From Slate [slate.com]
If we had a fair Supreme Court not driven by partisanship in its most political cases, Thursday’s blockbuster revelation in the census case would lead the court to unanimously rule in Department of Commerce v. New York to exclude the controversial citizenship question from the decennial survey. Those newly revealed documents show that the Trump administration’s purpose in putting the citizenship question on the upcoming census was not its stated one to help Hispanic voters under the Voting Rights Act, but rather to create policy that would be “a disadvantage to the Democrats” and “advantageous to Republicans and non-Hispanic Whites.” It’s difficult to produce a greater smoking gun than explicitly saying you are hoping to help the GOP by increasing white voting power.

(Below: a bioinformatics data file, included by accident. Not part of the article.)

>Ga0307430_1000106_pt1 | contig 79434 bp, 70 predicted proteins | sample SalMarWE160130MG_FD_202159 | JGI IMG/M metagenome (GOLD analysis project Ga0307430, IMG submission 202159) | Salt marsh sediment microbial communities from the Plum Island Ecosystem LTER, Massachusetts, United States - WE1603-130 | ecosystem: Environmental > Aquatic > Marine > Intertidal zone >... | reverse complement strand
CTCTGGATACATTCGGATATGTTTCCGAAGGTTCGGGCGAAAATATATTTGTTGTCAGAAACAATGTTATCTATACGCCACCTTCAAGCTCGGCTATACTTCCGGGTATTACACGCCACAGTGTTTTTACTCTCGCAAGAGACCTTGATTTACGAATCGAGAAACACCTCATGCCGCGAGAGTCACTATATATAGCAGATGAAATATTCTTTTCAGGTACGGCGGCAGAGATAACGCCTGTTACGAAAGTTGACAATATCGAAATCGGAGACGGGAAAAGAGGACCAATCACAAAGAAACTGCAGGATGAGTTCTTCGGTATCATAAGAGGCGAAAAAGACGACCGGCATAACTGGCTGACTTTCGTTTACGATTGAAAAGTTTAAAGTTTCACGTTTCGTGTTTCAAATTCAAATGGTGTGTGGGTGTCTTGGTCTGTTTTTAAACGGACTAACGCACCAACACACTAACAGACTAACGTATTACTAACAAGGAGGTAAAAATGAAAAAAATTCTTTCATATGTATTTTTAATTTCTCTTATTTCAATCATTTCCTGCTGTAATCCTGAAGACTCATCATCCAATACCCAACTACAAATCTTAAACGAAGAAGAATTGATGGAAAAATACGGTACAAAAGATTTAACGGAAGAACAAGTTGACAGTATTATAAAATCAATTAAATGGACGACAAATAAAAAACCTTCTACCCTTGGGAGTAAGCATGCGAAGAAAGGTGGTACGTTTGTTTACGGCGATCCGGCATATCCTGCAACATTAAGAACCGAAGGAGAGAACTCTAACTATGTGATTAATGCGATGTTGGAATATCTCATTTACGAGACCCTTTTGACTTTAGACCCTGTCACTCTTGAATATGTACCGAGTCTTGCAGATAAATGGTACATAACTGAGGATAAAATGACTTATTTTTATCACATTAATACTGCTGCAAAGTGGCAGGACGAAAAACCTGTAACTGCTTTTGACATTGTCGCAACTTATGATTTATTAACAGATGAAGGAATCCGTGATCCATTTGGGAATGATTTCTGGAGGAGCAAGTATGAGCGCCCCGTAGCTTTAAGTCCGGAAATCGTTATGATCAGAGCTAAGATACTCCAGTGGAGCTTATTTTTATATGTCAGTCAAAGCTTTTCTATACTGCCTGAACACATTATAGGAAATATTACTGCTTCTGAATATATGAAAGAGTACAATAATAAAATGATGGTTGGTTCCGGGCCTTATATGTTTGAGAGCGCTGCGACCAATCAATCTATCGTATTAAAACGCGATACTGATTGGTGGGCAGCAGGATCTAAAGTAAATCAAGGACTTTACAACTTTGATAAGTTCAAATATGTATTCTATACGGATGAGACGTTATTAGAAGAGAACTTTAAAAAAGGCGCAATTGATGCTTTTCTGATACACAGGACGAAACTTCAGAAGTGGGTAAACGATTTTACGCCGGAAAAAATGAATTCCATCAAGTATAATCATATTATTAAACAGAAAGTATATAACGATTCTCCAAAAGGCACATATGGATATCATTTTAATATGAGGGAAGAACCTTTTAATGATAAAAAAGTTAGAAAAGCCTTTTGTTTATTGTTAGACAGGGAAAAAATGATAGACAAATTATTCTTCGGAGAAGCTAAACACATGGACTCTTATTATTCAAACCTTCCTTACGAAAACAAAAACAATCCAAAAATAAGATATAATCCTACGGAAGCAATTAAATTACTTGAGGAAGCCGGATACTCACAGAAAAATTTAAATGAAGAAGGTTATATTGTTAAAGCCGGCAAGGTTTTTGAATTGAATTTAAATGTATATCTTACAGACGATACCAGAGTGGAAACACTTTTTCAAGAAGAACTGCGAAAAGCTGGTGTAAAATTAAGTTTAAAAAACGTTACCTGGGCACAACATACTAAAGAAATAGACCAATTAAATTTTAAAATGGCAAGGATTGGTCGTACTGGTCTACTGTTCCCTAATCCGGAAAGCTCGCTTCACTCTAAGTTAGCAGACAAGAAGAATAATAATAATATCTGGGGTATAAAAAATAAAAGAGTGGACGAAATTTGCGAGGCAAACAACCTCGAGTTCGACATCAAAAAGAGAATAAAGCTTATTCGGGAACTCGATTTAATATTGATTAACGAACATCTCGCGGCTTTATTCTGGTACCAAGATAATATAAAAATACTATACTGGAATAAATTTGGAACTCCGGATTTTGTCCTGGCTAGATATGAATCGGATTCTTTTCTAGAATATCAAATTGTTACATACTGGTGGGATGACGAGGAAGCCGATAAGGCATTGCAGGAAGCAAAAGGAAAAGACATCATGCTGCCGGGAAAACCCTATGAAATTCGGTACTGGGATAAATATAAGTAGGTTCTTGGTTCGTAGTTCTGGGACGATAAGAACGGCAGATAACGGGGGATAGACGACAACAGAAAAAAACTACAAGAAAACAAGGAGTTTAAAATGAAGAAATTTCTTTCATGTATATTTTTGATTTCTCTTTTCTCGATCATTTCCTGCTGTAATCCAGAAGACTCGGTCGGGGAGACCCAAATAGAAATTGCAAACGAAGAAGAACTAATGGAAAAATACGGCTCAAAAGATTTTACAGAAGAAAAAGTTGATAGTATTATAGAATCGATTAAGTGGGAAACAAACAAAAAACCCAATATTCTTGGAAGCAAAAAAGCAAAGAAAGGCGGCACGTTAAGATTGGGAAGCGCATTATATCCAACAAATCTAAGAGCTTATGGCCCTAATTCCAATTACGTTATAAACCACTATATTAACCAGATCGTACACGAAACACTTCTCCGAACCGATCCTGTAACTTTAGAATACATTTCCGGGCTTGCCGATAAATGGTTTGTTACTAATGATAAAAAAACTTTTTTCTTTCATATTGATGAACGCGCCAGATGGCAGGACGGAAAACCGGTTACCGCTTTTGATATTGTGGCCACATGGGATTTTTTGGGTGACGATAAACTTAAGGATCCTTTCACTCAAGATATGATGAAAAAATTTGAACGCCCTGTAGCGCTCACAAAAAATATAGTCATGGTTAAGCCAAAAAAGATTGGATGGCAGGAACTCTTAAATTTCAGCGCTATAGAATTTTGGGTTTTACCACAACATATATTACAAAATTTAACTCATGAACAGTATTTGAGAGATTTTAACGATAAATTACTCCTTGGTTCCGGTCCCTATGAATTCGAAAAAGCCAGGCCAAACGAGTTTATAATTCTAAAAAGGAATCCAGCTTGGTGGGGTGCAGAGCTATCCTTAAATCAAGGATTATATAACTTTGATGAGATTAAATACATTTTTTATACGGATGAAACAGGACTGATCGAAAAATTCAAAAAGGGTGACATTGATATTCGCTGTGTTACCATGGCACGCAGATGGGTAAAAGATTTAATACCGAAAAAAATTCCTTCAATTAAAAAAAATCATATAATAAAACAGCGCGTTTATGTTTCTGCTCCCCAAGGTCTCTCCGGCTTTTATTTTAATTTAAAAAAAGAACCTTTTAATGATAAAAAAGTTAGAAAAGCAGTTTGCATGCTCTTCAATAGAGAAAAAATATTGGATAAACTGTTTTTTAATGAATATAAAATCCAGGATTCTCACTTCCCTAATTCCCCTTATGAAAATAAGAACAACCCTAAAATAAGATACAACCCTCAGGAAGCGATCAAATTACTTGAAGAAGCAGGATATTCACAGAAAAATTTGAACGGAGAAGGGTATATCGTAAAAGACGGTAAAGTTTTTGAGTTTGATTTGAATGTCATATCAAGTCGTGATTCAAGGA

The New York Times reported that the hard drive of the late Republican redistricting guru Thomas B. Hofeller contained documents indicating that the real purpose of including the citizenship question was to allow Republicans to draw new congressional, state, and local legislative districts using equal numbers of eligible voters in each district, not equal numbers of persons, a standard that would greatly reduce the power of Hispanics and Democrats in places like Texas. According to the Times, files on Hofeller’s hard drives, subpoenaed in litigation concerning North Carolina redistricting, show that Hofeller “wrote a study in 2015 concluding that adding a citizenship question to the census would allow Republicans to draft even more extreme gerrymandered maps to stymie Democrats. And months after urging President Trump’s transition team to tack the question onto the census, he wrote the key portion of a draft Justice Department letter claiming the question was needed to enforce the 1965 Voting Rights Act—the rationale the administration later used to justify its decision.”